Report Writing
Introduction to the practical aspects of gathering, organizing, and preparing written reports. This covers the techniques of communicating facts, information, and ideas effectively in a simple, clear and logical manner for various types of criminal justice system reports, letters, memoranda, directives, and administrative reports. Students will gain practical experience in note taking, report writing and presenting testimony in court or other types of hearings.
Critical Incident Management for Public Safety
This course prepares the student to specialize in the direct response, operations, and management of critical incidents. Emphasis is placed upon the theoretical and applied models to understand and manage disasters, terrorism, and school/workplace violence. Upon completion, the student should be able to identify and discuss managerial techniques, legal issues, and response procedures to critical incidents.
Federal Law Enforcement
An overview of the historical and philosophical development of the enforcement function at the federal level, including community controls, political pressures and legal limitation pertaining to law enforcement at the federal level.
Federal Procedure
The course establishes criminal procedure and civil procedure for the federal courts. In addition, there is discussion of the Supreme Court and the Rules Enabling Act. The Supreme Court, pursuant to the Rules Enabling Act and upon recommendation from the Judicial Conference of the United States, promulgates the more detailed Federal Rules of Civil Procedure and the Federal Rules of Criminal Procedure general provisions and process.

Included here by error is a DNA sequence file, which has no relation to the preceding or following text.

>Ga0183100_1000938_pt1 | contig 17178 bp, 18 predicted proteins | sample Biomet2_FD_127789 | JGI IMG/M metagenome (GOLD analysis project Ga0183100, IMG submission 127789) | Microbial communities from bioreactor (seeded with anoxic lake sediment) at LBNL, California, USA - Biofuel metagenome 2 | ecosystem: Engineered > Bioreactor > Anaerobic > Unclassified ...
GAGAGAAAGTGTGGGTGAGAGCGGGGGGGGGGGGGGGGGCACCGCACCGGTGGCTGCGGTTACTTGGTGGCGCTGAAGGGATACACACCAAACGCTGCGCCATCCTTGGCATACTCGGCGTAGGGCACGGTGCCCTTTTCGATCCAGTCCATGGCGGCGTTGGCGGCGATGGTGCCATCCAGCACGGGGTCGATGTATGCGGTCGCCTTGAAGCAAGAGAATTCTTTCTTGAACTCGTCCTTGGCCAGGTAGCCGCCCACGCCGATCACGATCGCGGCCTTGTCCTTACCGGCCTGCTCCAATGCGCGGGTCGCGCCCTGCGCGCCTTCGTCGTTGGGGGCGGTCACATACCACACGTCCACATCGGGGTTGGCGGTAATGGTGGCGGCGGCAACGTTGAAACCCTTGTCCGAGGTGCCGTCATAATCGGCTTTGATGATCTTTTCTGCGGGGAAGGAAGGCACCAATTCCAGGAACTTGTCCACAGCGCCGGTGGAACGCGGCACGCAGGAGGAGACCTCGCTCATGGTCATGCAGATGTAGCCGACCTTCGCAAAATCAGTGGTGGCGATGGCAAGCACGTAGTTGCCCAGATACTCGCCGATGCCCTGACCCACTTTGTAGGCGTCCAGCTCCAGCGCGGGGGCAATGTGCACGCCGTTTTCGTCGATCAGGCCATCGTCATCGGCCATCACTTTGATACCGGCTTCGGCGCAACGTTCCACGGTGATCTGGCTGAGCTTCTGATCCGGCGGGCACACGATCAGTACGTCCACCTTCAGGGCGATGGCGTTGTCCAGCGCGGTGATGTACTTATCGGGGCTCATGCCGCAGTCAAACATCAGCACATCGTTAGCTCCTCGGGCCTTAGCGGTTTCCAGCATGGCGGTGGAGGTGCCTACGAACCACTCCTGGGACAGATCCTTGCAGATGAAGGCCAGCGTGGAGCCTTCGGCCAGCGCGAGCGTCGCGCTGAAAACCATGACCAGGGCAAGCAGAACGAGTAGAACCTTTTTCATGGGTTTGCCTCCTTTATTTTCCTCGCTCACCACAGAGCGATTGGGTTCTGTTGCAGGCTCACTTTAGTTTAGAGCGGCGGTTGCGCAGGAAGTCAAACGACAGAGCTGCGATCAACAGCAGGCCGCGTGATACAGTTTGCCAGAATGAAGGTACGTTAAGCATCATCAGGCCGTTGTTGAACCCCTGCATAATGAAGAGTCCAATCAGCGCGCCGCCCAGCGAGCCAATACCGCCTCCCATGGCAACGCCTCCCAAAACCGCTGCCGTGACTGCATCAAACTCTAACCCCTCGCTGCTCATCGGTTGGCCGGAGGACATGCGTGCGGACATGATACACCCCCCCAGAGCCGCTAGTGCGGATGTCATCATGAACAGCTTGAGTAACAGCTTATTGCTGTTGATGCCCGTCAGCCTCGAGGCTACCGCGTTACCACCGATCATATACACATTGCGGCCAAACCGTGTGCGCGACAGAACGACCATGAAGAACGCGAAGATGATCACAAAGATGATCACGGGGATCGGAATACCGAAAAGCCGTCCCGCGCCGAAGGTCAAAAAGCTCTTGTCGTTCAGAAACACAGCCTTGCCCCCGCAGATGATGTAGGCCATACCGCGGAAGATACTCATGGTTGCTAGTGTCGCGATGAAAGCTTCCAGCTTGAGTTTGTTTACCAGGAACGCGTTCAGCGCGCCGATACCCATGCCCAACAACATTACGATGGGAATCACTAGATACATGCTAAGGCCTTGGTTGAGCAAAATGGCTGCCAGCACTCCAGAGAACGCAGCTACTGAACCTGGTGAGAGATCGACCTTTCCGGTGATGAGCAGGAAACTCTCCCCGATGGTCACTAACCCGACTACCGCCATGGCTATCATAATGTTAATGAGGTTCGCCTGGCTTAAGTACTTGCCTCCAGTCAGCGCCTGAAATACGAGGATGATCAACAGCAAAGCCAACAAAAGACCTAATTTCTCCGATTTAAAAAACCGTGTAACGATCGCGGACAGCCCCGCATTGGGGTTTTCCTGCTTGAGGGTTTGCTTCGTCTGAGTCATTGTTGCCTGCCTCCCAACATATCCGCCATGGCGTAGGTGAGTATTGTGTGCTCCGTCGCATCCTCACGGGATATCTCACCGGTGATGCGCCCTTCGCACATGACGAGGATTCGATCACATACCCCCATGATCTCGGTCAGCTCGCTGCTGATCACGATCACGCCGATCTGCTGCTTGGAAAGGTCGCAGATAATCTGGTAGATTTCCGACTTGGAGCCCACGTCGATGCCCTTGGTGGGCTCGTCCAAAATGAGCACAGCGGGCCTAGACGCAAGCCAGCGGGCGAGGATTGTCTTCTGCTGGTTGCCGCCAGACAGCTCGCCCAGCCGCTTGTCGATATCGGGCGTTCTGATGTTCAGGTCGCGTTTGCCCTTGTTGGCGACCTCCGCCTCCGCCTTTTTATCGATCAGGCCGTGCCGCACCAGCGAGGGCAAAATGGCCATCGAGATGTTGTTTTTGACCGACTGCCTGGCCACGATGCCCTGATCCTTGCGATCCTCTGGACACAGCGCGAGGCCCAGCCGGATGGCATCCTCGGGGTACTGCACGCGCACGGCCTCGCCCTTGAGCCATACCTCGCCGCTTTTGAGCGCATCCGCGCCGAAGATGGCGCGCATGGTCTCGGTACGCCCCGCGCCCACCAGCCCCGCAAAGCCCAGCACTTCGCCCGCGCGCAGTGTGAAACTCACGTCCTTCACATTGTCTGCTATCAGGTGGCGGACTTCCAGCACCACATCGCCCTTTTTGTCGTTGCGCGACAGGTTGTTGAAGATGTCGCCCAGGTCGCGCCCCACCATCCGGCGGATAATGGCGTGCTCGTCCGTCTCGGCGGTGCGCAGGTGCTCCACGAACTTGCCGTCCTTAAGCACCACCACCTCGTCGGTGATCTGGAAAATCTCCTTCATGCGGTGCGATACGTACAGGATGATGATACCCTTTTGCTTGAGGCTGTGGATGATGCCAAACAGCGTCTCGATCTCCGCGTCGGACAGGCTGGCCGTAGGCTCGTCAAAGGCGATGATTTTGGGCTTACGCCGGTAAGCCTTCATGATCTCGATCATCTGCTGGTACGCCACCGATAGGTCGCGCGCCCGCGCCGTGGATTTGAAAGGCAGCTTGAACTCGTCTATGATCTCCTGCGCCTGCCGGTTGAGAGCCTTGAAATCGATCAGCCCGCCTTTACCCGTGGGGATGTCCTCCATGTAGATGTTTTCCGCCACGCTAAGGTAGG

Honors Seminar 1
Instructors invited from the community at large or College personnel present current topics of a preparatory nature based upon their professional backgrounds. The seminar meets regularly during the semester.
Honors Seminar 2
Instructors invited from the community at large or College personnel present current topics of a preparatory nature based upon their professional backgrounds. The seminar meets regularly during the semester.
Honors Colloquium
Special programs of an interdisciplinary, creative, and/or in-depth nature presented as part of the core offerings for the Honors Liberal Arts or General Studies Program. Non-Honors students may also enroll for the course with permission of the instructor. The course may be repeated for credit.
Capstone Project
The Capstone Project encourages Honors Liberal Arts students to use all of their knowledge and skills in completing a scholarly or creative project in their areas of special interest. It is usually taken in the final semester before graduation. The project may be paper presenting the results of intensive library or field re- search, or a portfolio of creative work, although the Honors Committee encourages students to propose unique or alternative formats. Proposals shall be submitted by the student for committee approval by mid-term week of the semester prior to commencing.
Introduction to the Hospitality Industry
This is a survey course of the hospitality industry including hotels, resorts, restaurants, clubs, and agencies involved in tourism.
Property Management
Aquaints the student with the housekeeping and technical areas of building maintenance in the hospitality industry with emphasis on support systems and energy conservation. Principles of management including planning, staffing, organizing, delegating, and evaluating as they apply to the housekeeping and engineering departments of a property will be discussed.